Pelvic floor and the female athlete

Everyone knows that pregnancy and childbirth affect pelvic floor health. But there are other causes that can cause pelvic floor issues from incontinence to back pain

Pic credit: Natasha Hastings, 2 Olympic Gold Medallist

Awareness, knowledge and access to specialist women’s pelvic health experts, thankfully, has improved loads in the last decade.

When we recently interviewed a host of female runners and triathletes for our podcast series on Postnatal Performance (out in November 2020), it was great to hear that so many had sought rehab before returning to training (listen to our interview with Gill Bland, a sub 3 hour marathon recreational runner on her experience).

Pelvic floor dysfunction affects women of all ages

But misinformation, coupled with the desire to get back into shape and training, still sadly result in pelvic floor problems. And it’s not just women who have been pregnant or given birth that can suffer.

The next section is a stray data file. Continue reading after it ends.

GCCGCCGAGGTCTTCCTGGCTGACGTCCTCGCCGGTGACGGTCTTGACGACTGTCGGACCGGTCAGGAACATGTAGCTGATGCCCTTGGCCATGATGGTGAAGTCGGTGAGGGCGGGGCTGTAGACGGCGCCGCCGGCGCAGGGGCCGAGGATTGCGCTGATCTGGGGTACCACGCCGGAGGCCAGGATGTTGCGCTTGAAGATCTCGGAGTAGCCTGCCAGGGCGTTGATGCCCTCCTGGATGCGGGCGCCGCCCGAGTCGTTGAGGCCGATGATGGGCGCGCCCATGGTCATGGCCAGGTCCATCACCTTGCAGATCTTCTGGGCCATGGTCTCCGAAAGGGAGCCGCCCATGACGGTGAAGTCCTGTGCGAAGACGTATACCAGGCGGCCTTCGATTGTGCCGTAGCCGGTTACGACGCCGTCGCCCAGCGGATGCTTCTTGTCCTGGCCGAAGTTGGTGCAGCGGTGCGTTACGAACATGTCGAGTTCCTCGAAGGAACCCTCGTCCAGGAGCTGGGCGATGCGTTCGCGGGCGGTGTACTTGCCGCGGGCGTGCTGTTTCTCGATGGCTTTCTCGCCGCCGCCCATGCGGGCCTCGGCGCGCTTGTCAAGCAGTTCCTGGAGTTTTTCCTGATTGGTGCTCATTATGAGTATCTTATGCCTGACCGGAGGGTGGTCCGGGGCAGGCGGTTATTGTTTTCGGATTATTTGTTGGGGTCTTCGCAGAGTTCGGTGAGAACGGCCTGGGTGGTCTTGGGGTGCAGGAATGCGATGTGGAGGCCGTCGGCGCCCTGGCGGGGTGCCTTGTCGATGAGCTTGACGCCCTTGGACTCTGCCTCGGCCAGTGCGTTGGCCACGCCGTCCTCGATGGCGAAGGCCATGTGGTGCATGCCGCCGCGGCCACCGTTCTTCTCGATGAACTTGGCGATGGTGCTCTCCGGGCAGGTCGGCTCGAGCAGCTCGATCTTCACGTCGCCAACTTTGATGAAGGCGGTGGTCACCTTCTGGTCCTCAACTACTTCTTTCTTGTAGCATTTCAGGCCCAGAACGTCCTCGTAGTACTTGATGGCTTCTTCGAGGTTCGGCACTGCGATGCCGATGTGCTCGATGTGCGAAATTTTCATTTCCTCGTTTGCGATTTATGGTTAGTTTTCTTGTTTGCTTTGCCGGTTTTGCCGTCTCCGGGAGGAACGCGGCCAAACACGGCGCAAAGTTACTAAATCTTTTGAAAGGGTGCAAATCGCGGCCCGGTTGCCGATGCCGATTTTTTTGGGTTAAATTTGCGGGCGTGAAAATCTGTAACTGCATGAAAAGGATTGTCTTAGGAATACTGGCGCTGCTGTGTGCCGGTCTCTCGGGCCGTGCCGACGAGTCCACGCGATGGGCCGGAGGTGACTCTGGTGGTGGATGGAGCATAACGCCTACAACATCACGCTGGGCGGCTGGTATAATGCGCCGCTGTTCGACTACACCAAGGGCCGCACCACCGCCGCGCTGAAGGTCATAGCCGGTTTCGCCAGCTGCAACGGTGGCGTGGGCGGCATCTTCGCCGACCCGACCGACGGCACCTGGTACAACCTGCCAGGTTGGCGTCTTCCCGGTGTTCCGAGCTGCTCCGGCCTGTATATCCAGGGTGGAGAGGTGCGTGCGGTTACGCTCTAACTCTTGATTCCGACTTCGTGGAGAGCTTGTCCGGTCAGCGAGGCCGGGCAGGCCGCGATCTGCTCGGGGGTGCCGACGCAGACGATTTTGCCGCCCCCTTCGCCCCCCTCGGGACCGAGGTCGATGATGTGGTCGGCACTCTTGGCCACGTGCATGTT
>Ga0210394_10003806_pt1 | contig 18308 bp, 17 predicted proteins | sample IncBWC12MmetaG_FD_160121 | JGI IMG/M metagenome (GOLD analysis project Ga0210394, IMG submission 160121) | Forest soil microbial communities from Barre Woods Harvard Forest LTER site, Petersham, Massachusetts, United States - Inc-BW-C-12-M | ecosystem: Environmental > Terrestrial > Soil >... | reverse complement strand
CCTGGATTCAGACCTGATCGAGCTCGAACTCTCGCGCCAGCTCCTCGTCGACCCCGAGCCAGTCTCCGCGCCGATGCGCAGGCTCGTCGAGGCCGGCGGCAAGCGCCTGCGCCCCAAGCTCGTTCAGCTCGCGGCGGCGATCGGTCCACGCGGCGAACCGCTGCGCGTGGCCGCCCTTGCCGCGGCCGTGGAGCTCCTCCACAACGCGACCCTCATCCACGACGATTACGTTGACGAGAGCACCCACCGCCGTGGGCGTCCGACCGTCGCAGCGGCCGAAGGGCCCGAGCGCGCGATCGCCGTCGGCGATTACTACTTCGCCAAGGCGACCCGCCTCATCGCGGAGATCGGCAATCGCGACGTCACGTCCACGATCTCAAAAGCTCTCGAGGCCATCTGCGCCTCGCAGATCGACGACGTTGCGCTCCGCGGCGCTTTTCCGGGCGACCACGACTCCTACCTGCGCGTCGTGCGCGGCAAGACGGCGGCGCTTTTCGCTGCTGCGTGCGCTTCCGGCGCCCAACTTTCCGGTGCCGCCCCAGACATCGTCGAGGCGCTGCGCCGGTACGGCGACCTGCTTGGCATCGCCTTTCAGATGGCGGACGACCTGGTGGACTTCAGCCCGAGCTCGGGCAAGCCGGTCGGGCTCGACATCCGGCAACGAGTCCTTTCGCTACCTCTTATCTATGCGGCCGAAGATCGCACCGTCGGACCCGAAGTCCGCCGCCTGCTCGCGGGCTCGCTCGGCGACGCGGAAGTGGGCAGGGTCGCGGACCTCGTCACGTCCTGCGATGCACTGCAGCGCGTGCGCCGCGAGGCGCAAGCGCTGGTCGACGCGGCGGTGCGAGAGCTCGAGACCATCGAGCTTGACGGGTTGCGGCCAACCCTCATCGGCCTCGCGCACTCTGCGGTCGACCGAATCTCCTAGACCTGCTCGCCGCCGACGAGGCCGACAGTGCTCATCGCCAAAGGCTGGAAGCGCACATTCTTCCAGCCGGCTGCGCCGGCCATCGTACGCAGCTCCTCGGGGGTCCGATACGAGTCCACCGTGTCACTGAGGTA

Up to one third of women will at some point in their lives experience a problem with their pelvic floor health.

Causes

  • Pregnancy and childbirth, and those of you who had a Caesarean are not immune.
  • Chronic constipation; having to strain regularly to empty your bowels causes dysfunction. This may be due to overly tight pelvic floor muscle and an inability to relax them.
  • High Impact or heavy lifting exercises.
  • Menopause – changes to your vagina and pelvic floor due to hormone fluctuations.
  • Obesity or being overweight.

Your Pelvic Floor POWER!

The flip side of course, is that a well conditioned pelvic floor muscle is the core to your power and stability, and the foundations to your running or triathlon performance.

And the pelvic floor is a MUSCLE so it can be conditioned to function correctly. A largely slow twitch muscle which is good for endurance, it should also have some fast twitch muscles which can engage and support quickly when exerting power, whether that’s pushing through a pedal on an uphill bike section, running fast or lifting heavy.

Find out more from our podcast series or sign up to our newsletter for the launch of our Postnatal Performance Online Training Series for female runners and triathletes coming soon.